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"Cold Fusion": The Storytellers Got It Wrong
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Readers of New Energy Times know that a lot has changed since the news of "cold fusion" broke in 1989. But most other people don't. Many New Energy Times readers wonder why this gap exists.

The gap has resulted from continued communication of incorrect and outdated facts based on events that took place in 1989. At that time, critics dismissed the idea of "cold fusion" as junk, or pathological, science. But they dismissed it in error and for the wrong reasons.

Theories Guide; Experiments Decide
In 1989, critics saw "cold fusion" as a preposterous idea because it made no sense according to their understanding of nuclear physics. The phenomena turned out to be based not on fusion but on weak interactions and neutron-capture processes. But that didn't come to light until the Widom-Larsen theory published in 2006. When the critics dismissed the field on the basis of theory, they forgot a crucial part of science philosophy: Experiments, not theory, are the final arbiters of scientific validity.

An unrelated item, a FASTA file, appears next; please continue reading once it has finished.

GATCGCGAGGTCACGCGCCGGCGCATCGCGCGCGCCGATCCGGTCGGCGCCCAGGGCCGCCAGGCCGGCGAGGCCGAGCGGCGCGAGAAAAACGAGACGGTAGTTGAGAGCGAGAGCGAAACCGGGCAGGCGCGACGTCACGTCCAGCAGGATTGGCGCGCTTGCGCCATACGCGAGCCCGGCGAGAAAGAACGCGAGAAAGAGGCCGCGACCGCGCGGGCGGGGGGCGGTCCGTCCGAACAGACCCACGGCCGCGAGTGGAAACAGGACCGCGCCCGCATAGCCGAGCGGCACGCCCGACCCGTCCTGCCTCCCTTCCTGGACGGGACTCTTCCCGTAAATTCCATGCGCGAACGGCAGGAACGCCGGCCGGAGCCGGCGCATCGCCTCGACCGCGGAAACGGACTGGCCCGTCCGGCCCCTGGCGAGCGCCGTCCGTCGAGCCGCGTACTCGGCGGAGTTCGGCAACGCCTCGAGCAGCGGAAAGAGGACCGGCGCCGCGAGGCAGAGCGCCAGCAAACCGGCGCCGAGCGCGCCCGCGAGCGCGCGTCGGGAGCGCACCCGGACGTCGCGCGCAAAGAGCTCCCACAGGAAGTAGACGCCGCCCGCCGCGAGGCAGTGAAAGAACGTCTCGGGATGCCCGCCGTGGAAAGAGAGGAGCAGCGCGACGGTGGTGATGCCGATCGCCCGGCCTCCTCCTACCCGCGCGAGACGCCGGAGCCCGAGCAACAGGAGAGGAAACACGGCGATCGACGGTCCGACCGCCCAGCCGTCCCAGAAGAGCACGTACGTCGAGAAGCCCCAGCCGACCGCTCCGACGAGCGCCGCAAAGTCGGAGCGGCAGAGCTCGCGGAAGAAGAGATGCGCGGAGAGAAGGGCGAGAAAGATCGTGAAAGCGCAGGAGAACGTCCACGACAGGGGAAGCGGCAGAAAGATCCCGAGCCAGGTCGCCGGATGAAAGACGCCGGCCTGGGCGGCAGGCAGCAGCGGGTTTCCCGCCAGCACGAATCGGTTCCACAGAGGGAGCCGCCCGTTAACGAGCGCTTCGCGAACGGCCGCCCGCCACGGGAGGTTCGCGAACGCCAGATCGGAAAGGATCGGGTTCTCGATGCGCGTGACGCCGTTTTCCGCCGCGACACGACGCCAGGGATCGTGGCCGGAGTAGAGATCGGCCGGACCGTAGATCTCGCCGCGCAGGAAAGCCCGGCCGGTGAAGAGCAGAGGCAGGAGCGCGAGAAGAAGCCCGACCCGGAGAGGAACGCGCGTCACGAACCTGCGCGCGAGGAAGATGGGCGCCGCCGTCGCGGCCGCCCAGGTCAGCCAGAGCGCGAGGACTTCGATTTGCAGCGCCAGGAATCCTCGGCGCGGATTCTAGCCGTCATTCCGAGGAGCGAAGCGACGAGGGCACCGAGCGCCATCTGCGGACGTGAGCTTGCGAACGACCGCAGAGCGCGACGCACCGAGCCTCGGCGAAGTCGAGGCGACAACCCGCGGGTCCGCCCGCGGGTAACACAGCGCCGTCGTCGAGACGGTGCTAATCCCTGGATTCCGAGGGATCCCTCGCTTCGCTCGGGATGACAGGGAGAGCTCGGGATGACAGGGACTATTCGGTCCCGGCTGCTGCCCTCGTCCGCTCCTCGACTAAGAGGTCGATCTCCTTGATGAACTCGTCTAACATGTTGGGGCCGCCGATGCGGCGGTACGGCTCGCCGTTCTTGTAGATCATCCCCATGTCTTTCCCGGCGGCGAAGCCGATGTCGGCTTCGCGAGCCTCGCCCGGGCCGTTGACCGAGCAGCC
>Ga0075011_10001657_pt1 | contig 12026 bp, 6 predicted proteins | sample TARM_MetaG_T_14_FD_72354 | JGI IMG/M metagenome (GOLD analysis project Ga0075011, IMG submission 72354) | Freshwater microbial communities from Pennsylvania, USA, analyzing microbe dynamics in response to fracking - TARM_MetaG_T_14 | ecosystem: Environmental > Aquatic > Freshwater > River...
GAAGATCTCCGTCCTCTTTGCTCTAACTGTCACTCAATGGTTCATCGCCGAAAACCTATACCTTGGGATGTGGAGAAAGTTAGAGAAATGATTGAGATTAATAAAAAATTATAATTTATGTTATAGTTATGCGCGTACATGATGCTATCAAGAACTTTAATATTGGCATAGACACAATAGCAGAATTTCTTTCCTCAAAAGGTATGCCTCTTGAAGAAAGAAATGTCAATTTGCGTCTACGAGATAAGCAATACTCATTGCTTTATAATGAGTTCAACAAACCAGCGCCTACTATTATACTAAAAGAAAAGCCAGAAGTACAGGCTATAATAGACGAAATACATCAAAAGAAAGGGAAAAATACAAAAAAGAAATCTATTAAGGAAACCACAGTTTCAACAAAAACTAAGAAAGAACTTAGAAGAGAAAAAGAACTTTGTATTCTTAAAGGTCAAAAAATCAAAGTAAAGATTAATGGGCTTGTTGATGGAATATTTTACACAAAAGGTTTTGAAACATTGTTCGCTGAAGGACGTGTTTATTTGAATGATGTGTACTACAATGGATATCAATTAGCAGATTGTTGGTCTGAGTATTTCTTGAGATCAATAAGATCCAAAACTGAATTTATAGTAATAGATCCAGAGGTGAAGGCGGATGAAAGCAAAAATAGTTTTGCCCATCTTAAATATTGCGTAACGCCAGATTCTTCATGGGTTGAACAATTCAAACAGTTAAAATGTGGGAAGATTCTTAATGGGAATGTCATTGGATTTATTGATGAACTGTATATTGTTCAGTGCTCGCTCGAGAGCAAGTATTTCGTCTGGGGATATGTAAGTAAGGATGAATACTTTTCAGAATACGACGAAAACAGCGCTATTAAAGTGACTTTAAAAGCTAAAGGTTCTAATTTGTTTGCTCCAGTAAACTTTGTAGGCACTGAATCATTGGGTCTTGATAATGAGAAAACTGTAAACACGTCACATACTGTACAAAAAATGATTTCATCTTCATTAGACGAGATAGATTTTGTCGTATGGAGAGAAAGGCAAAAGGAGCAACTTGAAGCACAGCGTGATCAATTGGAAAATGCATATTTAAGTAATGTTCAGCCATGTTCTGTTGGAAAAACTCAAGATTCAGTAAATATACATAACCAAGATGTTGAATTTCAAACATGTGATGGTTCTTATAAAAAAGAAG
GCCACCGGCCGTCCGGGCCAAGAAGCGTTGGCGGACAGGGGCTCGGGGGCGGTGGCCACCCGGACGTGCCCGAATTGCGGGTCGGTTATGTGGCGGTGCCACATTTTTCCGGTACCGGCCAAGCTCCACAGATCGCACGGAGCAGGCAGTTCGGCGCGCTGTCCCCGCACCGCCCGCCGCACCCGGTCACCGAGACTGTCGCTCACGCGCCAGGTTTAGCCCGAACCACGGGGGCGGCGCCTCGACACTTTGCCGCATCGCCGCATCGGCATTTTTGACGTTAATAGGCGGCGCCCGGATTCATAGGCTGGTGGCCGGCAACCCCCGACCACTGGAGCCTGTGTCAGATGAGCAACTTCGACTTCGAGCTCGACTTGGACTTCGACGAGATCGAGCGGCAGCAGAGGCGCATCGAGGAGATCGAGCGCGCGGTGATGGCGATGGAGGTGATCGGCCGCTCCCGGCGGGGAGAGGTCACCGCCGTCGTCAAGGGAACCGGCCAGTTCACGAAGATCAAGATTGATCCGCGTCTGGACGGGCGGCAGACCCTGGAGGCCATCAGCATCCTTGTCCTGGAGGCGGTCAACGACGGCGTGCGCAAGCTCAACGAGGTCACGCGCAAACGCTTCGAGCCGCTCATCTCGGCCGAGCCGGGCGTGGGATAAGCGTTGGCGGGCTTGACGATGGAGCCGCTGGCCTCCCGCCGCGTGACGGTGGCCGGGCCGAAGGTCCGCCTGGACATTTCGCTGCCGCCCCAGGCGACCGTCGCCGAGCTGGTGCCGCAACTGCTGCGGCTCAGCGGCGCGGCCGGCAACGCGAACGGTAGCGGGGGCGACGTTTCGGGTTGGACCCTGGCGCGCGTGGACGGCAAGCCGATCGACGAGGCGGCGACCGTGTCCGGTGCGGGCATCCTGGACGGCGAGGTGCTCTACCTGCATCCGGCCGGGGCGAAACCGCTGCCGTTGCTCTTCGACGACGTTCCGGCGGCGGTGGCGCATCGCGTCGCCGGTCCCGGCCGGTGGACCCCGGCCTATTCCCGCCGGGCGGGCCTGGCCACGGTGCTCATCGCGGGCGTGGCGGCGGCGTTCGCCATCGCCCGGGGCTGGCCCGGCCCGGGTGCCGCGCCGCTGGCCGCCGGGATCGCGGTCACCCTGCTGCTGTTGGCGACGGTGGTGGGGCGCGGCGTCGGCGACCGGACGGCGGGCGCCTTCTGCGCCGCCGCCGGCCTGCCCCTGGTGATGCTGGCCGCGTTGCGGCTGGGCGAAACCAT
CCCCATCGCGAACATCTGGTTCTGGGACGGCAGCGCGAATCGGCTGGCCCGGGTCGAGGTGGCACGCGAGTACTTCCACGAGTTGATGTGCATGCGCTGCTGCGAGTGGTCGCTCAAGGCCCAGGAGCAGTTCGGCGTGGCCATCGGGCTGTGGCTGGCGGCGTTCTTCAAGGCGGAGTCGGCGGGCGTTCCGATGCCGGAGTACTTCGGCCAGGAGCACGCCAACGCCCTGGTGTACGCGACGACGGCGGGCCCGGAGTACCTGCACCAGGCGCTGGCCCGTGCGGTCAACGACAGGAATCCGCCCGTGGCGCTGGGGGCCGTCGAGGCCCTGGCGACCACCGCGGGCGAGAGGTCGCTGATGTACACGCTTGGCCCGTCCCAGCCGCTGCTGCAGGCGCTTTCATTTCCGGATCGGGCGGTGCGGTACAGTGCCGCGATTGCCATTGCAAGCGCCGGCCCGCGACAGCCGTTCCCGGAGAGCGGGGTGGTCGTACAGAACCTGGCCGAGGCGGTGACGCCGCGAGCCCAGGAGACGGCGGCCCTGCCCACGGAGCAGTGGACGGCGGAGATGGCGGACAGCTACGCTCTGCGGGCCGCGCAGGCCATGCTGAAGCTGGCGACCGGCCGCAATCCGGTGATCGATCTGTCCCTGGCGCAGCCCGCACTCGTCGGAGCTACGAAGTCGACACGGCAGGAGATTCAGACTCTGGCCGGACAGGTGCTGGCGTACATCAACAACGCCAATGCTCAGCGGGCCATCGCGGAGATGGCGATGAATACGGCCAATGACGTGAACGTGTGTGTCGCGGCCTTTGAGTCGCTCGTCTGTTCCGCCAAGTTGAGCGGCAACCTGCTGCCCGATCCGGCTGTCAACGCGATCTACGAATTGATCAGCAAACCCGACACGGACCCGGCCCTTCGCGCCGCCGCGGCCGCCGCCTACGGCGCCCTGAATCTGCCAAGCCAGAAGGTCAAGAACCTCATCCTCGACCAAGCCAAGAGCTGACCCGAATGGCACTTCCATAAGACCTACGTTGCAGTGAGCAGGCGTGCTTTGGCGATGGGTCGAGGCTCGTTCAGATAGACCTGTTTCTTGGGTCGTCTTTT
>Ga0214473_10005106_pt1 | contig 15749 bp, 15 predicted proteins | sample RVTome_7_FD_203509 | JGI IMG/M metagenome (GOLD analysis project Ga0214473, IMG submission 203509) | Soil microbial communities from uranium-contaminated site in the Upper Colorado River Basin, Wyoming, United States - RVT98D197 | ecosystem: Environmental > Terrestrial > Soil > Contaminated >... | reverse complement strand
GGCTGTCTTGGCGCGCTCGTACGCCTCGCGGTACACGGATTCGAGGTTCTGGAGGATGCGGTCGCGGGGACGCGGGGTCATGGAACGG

You Can't Prove a Negative
Critics were also frustrated because, as was the case in many scientific conflicts, proving a negative was impossible. Additionally, their prejudice kept them from learning about valid experimental results that supported the claims.

The 1989 critics failed to follow correct protocol of scientific skepticism. Because they couldn't disprove the experimental phenomena, they used simplistic, often-irrelevant excuses to dismiss the field and depict its proponents as unscientific.

As the years went by, few people re-examined the field to see what information was new and what was outdated. As a result, the story that most people told was based on the viewpoints of these early critics. They got the story wrong. Here are just a few examples.


U.C. Berkeley / National Science Foundation
Professor John Cotton, Southern Methodist University
Professor Donald Olander, U.C. Berkeley
California Energy Commission